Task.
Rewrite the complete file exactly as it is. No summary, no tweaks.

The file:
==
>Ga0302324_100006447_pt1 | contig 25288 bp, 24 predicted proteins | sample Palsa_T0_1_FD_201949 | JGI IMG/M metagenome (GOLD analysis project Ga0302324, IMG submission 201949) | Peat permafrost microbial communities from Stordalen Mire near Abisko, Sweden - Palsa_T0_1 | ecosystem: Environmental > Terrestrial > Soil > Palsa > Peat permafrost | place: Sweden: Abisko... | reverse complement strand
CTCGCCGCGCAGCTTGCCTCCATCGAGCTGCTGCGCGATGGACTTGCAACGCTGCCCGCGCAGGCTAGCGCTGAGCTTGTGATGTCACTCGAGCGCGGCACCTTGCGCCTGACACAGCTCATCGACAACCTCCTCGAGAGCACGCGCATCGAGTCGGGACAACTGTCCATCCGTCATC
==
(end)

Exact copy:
>Ga0302324_100006447_pt1 | contig 25288 bp, 24 predicted proteins | sample Palsa_T0_1_FD_201949 | JGI IMG/M metagenome (GOLD analysis project Ga0302324, IMG submission 201949) | Peat permafrost microbial communities from Stordalen Mire near Abisko, Sweden - Palsa_T0_1 | ecosystem: Environmental > Terrestrial > Soil > Palsa > Peat permafrost | place: Sweden: Abisko... | reverse complement strand
CTCGCCGCGCAGCTTGCCTCCATCGAGCTGCTGCGCGATGGACTTGCAACGCTGCCCGCGCAGGCTAGCGCTGAGCTTGTGATGTCACTCGAGCGCGGCACCTTGCGCCTGACACAGCTCATCGACAACCTCCTCGAGAGCACGCGCATCGAGTCGGGACAACTGTCCATCCGTCATC